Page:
Laurence Lieberman, "The Ballad of Jack-Tar Rum"




This swiftly burgeoning

          outdoor diner began as a street vender's pushcart.

       Two years back, Baidge bought

   out the franchise, installing food stands

          and display cases across his house yard. Soup kitchen,

               stir-fry counter

          and cinema came soon after. The two jam-packed bike rental

   racks are enjoying a first-month's debut.

       Bizness is booming.

          My host, hand over fist, keeps making small change

       out of the sawed-off plastic

   gallon milk carton, his home-made cash register,

          most often selling candies and smokes, single piece

after single piece. Finally a



letup in sales... And I get

yard tour. Today's a big turning point

in his plan to remodel his multi-business home

work station. Baidge meets

The Public right

out of his house parlor—

it makes for intimacy of exchange.

Friends are family,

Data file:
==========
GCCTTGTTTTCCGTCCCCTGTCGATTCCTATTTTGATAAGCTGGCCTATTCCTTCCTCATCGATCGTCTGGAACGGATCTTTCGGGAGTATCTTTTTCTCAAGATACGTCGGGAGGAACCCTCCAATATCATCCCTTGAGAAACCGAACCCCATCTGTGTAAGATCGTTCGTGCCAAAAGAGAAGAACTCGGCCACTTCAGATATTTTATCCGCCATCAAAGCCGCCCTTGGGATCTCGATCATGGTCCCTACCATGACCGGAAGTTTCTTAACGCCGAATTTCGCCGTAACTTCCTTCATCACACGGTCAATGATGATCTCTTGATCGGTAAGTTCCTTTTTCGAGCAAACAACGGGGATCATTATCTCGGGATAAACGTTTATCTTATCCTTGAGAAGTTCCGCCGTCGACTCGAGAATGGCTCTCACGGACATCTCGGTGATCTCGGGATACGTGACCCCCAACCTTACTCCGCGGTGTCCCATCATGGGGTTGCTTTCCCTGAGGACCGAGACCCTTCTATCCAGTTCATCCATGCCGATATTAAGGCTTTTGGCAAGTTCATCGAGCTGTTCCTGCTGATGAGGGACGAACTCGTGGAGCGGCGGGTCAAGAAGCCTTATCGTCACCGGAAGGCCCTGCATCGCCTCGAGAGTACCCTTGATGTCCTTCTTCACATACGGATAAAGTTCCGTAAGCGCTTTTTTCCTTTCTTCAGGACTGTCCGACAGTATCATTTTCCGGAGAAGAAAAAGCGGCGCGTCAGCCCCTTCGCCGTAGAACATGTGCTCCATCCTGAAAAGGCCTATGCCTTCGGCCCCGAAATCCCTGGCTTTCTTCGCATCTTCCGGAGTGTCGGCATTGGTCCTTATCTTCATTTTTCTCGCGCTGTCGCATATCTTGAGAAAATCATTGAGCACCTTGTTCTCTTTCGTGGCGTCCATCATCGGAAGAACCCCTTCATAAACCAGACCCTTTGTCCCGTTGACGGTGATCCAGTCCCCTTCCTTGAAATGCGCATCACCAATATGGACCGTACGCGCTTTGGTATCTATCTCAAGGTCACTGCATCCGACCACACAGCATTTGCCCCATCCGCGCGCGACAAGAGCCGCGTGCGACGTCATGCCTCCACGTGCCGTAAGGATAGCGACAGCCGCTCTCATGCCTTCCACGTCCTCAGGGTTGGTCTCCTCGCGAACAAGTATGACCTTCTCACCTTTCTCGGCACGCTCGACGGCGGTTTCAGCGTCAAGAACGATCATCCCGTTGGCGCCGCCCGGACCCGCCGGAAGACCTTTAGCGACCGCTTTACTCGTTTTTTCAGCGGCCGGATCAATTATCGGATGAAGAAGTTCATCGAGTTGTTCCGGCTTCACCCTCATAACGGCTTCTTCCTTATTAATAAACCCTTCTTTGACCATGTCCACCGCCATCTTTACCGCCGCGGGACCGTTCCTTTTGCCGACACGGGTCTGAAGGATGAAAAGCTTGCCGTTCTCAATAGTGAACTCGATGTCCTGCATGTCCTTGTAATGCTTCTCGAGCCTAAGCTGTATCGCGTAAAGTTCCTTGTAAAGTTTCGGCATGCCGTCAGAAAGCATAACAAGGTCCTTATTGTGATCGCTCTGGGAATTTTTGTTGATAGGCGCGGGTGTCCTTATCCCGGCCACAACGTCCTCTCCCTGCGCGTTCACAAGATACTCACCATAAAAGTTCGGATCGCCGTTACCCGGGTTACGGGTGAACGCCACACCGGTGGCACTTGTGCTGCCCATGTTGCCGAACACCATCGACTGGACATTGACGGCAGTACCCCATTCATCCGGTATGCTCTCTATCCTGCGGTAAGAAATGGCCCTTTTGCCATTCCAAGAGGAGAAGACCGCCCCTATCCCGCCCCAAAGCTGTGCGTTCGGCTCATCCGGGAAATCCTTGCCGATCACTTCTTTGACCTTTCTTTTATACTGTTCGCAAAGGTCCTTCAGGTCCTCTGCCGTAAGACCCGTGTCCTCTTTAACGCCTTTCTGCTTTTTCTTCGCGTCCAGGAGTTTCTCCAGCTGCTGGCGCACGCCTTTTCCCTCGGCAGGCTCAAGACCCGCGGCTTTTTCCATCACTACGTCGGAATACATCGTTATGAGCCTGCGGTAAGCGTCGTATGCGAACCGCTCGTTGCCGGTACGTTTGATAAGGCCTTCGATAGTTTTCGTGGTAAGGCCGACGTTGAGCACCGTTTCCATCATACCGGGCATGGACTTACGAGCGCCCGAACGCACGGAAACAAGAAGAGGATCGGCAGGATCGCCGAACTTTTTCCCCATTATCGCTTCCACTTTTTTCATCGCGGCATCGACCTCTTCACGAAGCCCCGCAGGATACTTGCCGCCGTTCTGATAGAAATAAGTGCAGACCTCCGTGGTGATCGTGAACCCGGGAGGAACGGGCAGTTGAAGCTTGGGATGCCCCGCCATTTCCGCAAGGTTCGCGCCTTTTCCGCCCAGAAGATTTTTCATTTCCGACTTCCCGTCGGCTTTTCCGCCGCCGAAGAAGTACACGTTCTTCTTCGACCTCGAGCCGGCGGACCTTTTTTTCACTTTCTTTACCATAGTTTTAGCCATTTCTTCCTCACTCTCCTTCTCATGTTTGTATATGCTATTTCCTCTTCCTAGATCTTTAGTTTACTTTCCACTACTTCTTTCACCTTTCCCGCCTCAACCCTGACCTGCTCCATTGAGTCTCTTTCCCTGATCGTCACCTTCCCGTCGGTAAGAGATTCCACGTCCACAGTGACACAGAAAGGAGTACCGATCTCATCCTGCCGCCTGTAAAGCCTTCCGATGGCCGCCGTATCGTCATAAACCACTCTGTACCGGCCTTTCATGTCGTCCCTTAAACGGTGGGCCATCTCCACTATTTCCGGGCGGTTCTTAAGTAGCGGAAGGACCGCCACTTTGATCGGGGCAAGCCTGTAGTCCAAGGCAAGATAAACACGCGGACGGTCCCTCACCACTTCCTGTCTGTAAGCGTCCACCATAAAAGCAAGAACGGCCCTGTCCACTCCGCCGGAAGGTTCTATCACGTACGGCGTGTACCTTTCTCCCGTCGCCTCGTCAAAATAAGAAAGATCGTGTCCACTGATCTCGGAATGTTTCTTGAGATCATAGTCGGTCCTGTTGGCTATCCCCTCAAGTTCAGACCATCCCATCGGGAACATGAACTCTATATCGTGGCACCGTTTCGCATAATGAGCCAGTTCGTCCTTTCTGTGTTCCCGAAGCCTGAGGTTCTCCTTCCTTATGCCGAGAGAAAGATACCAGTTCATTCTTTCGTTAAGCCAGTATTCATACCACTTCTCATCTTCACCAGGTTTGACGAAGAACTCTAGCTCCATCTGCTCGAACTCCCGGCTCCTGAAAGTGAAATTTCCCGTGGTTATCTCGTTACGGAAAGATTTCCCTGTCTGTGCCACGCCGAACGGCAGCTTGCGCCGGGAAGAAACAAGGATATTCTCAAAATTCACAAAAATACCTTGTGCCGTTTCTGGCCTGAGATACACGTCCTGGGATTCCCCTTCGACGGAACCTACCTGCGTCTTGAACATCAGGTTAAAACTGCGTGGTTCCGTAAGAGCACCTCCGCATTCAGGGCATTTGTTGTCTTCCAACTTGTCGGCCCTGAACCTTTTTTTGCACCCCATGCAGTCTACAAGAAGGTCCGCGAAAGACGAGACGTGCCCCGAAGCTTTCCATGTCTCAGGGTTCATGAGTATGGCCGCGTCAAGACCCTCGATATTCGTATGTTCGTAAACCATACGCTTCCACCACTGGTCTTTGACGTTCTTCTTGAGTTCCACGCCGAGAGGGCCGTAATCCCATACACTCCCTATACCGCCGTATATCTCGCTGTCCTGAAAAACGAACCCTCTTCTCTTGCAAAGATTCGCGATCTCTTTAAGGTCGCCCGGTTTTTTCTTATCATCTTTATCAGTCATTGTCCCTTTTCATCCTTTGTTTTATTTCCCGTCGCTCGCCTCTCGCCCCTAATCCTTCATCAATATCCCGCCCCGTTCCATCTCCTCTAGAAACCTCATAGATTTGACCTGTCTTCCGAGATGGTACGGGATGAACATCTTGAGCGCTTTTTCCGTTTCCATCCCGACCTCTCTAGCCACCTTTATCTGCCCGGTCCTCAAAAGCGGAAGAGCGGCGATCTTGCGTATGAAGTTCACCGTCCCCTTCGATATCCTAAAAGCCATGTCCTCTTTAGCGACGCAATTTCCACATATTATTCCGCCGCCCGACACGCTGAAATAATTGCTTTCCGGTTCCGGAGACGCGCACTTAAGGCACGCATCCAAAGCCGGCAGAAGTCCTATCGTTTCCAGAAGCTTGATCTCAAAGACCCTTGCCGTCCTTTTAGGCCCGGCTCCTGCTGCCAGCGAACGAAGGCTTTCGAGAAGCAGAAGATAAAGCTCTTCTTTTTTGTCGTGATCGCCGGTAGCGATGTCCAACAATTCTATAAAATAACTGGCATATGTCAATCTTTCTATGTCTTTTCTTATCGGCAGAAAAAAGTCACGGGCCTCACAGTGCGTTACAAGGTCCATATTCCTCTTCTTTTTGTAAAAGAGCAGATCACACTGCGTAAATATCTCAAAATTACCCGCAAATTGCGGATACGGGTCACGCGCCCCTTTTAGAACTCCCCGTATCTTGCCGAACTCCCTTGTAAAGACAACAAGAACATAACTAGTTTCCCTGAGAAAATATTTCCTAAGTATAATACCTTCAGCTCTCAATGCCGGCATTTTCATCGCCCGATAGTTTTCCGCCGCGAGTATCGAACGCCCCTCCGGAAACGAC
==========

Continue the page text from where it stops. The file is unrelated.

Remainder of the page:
family compadres. Nobody's a stranger here. Out-

siders, foreigners, they embrace

like kin. Insiders, we all

be. That said,


he swings one arm from

          left to right and back—half sweep, half embrace—

       taking in a dozen-odd men

   in soft hats milling about. But not

          idle, or drifters, says he. They're keen labor force

               hanging out 'til

          supper. I'll feed them myself, then pump them up with Jack-

   Tar stiff rum, for the long haul of night

       work. The crew love

          to pull off all-nighters, working best when the air

       cools down, and soft breezes

   may soothe and dry off bubbles of sweat from

          their brows. No more kids and lady customers flocking

to concession tables,


then getting